Sierra Club Schism: The Limits of Sharing
Some say the fiercest wars occur within a family or nation. The Sierra Club is the United States' largest environmental activist organization - and it's like some raucous families as ugly epithets are hurled in the current in-house controversy. It is ironic that the worst labels are being used by those standing alongside a renegade board against members who are adhering to a stance rooted in the first Earth Day.
In 1971 the Sierra Club led in helping Americans accept that a once-frontier country had finite land and resources. Moreover, environmental justice patently required that we rein in our gargantuan resource use so the globe's poorer people could enjoy a rising standard of living. A year later President Nixon's broadly-based Commission on Population Growth and the American Future called for stabilizing population with alacrity.
Significantly, it based its recommendations not just on quantitative measures and looming environmental depredation but on qualitative lifestyle values endorsed by most Americans and models like Henry Thoreau. These values included a love of small communities, of uncrowded wilderness and solitude, of low-density housing.
Operating in a low-immigration era, the commission mentioned only parenthetically that immigration policy would have to honor population policy. When in 1978 the Sierra Club called upon Congress to review immigration for its demographic and environmental effects, it was merely echoing the commission. In 1988 it renewed this call for immigration levels consistent with stabilizing population.
An unchanged message has encountered a changing demographic dynamic. US population growth is no longer due to above-replacement-level births to native-born women; the "baby boom echo" was small and short-lived among boomers who embraced late childbearing and below-replacement fertility. Today, nearly 75 percent of our growth derives from immigration and, more importantly, births to immigrants, which swells the numbers of parents in the next generation. Many environmental and human rights groups now try to convince Americans that it was moral to advocate population stabilization in the earlier instance but immoral in the latter.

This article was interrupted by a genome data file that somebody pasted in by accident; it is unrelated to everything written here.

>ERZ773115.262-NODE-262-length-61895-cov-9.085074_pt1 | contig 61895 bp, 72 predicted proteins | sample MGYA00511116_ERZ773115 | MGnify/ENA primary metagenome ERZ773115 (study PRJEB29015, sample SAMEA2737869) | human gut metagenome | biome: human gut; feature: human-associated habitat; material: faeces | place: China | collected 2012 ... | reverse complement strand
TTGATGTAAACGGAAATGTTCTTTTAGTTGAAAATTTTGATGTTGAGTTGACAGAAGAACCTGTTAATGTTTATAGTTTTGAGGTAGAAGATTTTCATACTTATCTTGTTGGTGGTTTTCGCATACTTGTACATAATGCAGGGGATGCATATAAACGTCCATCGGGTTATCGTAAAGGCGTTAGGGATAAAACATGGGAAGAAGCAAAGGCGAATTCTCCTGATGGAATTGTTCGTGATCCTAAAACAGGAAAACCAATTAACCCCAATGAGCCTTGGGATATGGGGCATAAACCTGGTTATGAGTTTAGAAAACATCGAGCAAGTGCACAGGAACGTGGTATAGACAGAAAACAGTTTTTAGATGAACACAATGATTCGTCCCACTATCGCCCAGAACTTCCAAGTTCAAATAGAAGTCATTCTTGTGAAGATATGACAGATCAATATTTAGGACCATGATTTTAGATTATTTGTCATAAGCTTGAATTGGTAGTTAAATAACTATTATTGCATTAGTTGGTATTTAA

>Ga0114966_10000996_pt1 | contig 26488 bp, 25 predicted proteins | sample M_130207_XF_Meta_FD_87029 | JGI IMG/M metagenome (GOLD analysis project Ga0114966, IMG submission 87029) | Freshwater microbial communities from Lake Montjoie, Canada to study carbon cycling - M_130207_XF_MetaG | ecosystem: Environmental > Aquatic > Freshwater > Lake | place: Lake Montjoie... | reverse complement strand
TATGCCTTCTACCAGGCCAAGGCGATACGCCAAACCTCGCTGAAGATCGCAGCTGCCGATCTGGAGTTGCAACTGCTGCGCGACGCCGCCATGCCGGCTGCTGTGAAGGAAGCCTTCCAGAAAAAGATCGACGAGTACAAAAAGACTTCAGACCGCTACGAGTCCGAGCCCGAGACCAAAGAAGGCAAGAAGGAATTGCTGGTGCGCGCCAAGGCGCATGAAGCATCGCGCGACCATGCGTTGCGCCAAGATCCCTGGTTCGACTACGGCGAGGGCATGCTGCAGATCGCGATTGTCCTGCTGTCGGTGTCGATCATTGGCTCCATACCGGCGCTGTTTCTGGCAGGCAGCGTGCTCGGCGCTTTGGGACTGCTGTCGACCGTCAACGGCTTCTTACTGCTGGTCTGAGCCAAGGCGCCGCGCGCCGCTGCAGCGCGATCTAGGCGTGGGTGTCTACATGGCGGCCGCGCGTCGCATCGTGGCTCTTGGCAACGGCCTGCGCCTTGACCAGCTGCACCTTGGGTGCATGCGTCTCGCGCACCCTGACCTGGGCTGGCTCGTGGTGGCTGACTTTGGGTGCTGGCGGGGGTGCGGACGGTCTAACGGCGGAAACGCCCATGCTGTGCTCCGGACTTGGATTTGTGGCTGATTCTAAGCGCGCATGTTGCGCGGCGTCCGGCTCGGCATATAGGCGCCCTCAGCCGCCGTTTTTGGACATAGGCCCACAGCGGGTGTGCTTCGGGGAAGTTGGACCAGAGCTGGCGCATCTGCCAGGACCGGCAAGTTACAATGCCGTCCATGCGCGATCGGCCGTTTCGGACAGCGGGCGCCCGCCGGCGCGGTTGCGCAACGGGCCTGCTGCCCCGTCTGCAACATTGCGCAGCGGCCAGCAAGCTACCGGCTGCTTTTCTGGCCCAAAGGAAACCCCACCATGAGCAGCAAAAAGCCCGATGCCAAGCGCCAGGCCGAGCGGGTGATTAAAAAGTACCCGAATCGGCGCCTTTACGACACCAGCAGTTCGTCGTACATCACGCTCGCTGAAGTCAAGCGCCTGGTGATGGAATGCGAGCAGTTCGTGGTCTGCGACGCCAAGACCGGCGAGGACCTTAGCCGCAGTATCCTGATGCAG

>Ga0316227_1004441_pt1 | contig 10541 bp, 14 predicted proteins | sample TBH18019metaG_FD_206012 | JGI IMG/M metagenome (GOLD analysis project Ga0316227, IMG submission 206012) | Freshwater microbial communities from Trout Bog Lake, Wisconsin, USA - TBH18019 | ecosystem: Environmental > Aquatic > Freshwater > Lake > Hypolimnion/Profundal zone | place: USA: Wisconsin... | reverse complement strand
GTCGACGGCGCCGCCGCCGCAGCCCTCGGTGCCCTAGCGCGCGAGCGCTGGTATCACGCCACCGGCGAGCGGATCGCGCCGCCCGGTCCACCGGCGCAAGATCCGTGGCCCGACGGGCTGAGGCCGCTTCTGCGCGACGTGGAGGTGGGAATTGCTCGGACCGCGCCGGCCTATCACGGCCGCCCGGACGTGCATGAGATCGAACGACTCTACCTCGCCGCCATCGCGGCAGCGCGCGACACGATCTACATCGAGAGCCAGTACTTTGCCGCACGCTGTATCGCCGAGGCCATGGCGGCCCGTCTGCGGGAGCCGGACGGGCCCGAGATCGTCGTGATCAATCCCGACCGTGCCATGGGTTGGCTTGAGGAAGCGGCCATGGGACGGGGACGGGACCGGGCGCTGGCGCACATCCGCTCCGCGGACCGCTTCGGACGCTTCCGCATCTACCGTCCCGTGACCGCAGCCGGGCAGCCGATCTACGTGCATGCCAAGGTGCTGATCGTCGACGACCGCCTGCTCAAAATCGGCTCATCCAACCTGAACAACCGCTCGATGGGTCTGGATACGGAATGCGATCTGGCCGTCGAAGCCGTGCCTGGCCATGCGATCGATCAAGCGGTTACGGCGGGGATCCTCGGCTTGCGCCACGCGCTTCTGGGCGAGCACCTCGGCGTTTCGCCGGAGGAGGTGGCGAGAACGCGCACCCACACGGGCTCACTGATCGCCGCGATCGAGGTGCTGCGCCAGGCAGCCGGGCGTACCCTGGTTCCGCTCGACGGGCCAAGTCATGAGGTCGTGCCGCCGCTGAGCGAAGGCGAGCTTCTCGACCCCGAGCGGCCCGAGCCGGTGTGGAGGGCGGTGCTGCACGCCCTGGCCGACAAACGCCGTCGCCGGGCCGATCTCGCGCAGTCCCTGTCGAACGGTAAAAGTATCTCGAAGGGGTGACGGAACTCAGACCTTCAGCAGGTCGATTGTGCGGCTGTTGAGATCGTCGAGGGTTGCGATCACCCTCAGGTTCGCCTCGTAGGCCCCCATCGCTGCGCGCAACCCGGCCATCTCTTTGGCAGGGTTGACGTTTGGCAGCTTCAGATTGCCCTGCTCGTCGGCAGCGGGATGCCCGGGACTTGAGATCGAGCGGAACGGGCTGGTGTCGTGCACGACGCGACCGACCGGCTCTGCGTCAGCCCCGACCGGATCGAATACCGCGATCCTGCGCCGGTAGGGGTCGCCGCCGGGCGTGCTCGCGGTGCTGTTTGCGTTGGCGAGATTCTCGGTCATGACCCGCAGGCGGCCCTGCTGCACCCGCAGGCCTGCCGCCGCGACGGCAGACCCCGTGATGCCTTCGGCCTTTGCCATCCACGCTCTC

In February, 1996, a Sierra Club board attuned more to political correctness than to physical reality voted to refrain from taking a position on US population and immigration levels and policies. Today, board backers deride the qualitative concerns of the president's commission for preserving the physical environment cherished by Americans, terming these "elitist" and "nativist." They also wrongly suggest that one must choose between macro and micro environmental issues. They accuse stabilization advocates of wanting to hog their toys and resources.
The board and its supporters have renounced that most basic tenet, the systemic nature of environment. They also deny that at some point, quantitative change becomes qualitative change. High consumption levels multiply the effects of any given population. But, how does continuing population growth ease the problems of urban sprawl and congestion, crowded classrooms, farmland loss, and endangered species? The same industrial emissions that threaten urban populations - poor and rich - scarcely nurture deciduous forests or marine life.
Massive populations frustrate the hopes of the poor, raise the cost of housing, and estrange urban residents from the natural settings eco-psychologists believe essential for nurturing the spirit. Why is it immoral to resist the 21st-century cities of 20 million, 30 million and 40 million that immigration supporters are foisting upon us?
I now tell fellow population policy advocates to dispense with numbers for two reasons. First, the numerate are already with us. Those less numerate are numbed by hearing that the US won World War II with a population half the present day's, or that both the country and its largest state burst past ecologically sustainable population around 1950. Second, there are so many ways to lie with data.
Instead, we should demand from those who assert "numbers don't count" proof that Americans share the belief that life in a large, dense city is identical to and as acceptable as life in a small city with clear urban-rural boundaries. We should ask why it is morally suspect to want to leave posterity with a country living well within its ecological limits, with the same lifestyle options previous generations had. We should ask how America can serve as an example to the world if it is unwilling to accept the demographic and ecological constraints it urges upon others.
The 1970s mantra, "Think globally, act locally," is even more relevant today in a yet more-crowded world. "Local" action requires accepting that protecting America's habitat requires the end of the immigration era. "Global" thinking requires that we assist other nations in attaining demographic and environmental equilibrium. Living beyond our demographic means will impoverish the entire world.
* B. Meredith Burke is a demographer and a senior fellow of Negative Population Growth, a Washington-based policy organization.